What I want to talk about here specifically is why the attitude of both big business and government in tackling this issue are wrong, and how we should be looking at our high street economies to help them thrive and be resilient through hard economic times.
So what’s the problem?
Some of the comments relating to this news story seem to point the finger at the businesses. “They simply haven’t moved forward; they are stuck in the past hoping what worked several years ago will carry on working, but we all know, it doesn’t”, John N says on Streetlife. I agree that there’s no point in a businesses that provides services that no one really wants, or can get much easier and cheaper elsewhere.
Other comments blame the government for high business rates or failing to provide the services which help businesses (like good public transport, for example).
The truth is though, that what is lacking is systems thinking. Each organisation is just looking at their little corner of the pie.
The businesses are looking at how much money they can extract from an area whilst keeping their costs as low as possible. Capital costs are only justified when their future value can have a firm price tag associated with it, even if that capital cost is only arbitrary and only really there to keep banks and accountants happy. It’s different in the oil industry, or in manufacturing, but in high street retail, value is created through experience and service. Why are we willing to buy a coffee for £2.50 when we could get something of equal quality for less than a pound at home? We are paying for the experience, service and environment of city centre shopping! I buy my books from high street shops, knowing full well that I could get the same book cheaper on the internet, because I want to be able to flick through it before I buy it, I want to be able to ask the employees whether there are other books by the same author that I might enjoy, and want to be able to take the book straight across to the nearest coffee shop and start reading it! All of this value is not recognised by national chains, and unless they start to recognise it, and invest their money in it, high street chains will die, and the companies will be to blame.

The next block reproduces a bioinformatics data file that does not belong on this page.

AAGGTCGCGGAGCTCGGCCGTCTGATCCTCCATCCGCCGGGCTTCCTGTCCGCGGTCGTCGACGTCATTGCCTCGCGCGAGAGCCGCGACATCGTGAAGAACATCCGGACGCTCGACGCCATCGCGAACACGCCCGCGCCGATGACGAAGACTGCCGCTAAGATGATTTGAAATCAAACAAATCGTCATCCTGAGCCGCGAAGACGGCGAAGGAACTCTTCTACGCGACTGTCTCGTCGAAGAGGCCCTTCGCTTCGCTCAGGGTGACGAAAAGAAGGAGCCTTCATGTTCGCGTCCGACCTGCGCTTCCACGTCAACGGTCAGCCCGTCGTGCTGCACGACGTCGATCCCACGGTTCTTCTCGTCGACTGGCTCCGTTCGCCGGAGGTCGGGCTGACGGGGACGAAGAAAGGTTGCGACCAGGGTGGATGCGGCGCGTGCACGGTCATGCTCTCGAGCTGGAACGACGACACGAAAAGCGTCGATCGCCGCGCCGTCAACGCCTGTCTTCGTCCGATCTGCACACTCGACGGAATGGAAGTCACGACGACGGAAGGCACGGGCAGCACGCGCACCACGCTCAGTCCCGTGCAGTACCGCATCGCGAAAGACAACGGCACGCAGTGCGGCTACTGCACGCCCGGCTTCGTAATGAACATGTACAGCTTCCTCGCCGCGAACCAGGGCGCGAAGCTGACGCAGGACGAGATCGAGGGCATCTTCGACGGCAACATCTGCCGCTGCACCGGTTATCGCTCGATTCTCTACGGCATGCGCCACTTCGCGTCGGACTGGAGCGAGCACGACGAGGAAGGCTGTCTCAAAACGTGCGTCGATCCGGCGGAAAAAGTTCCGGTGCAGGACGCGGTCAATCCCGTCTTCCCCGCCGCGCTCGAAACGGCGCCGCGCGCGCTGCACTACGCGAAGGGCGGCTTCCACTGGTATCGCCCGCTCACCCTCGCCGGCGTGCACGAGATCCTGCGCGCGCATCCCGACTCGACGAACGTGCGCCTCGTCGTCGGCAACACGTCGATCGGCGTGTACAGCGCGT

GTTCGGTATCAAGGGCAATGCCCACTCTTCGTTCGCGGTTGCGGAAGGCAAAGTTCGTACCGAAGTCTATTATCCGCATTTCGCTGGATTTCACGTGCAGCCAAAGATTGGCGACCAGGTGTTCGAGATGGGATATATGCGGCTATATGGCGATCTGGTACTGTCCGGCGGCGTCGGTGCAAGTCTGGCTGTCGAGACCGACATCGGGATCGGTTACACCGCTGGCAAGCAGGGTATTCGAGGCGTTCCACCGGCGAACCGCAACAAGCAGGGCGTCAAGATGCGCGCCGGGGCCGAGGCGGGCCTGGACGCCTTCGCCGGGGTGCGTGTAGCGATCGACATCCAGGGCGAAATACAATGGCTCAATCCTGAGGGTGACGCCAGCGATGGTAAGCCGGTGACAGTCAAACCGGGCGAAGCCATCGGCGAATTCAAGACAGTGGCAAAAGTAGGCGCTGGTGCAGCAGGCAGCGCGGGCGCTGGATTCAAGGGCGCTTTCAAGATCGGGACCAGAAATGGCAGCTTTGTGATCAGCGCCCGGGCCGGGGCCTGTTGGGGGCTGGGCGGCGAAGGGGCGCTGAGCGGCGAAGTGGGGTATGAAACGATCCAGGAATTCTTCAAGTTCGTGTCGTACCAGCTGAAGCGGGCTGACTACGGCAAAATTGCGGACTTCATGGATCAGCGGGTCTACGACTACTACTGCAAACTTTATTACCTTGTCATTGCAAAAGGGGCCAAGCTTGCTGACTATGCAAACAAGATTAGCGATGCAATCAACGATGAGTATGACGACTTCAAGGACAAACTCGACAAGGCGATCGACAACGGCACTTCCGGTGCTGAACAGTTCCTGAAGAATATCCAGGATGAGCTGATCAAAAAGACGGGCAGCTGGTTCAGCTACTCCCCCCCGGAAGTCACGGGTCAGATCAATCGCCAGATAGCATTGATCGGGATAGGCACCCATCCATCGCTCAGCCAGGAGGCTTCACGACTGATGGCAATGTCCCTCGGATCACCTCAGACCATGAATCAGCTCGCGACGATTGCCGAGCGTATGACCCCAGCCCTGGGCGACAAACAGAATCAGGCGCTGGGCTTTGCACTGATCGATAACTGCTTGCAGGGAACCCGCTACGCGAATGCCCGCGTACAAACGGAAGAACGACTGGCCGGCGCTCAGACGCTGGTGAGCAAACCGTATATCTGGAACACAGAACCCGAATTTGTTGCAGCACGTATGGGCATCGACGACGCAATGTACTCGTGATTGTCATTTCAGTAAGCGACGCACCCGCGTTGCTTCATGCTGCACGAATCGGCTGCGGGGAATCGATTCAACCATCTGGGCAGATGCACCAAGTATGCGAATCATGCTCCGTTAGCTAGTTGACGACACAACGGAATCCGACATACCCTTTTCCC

But businesses don’t only have themselves to blame. The entire system creates this rather sterile environment, and it must be a team effort to combat it. It’s lovely that individual shops strive against the odds and offer something unique, but to solve it more permanently, and for local communities to become resilient for the future, we need to work together. And we already have a system for working together in local communities. It’s called local government.
But the local government is riddled with red-tape, ego trips and hangovers from previous governments. It looks for ways to cut its spending, without any regard, seemingly, of the wider effects on the local economy, for which they are partially responsible. They take political lines based on what their national parties decided in Westminster, rather than what they, as elected representatives, think is best for local people. And they uphold the status quo for no more reason, really, than because it would take too much effort to no something new and ambitious. In the same way as businesses, the return from investing in the capital costs of better systems is not recognised.
So what if businesses and local government truly started to look at the big picture, the whole system? Rather than basing value on arbitrary figures in pounds and sterling, what if it was valued in the ability to provide for human need, in a sustainable and resilient way?
When I look at Norwich, I see a massive resource, with so much potential, but that, under its current, very conservative Labour group, is being mismanaged. Some of the many resources which Norwich city centre has are:
- A historic market, which some see as being “sterile” since its latest transformation.
- A wealth of city centre buildings, picturesque streets, heritage assets and spaces that people enjoy being in, as long as they are kept clean and well-maintained.
- An expansive pedestrianised zone, with plenty of space for events and pop-up markets.
- A potential workforce in its unemployed people (Over a quarter (26.48%) of residents in Mancroft Ward, which covers most of the City Centre area, are on state benefit, unemployed or lowest grade workers, according to 2001 census data – that’s a lot of potential work that could be mobilised!)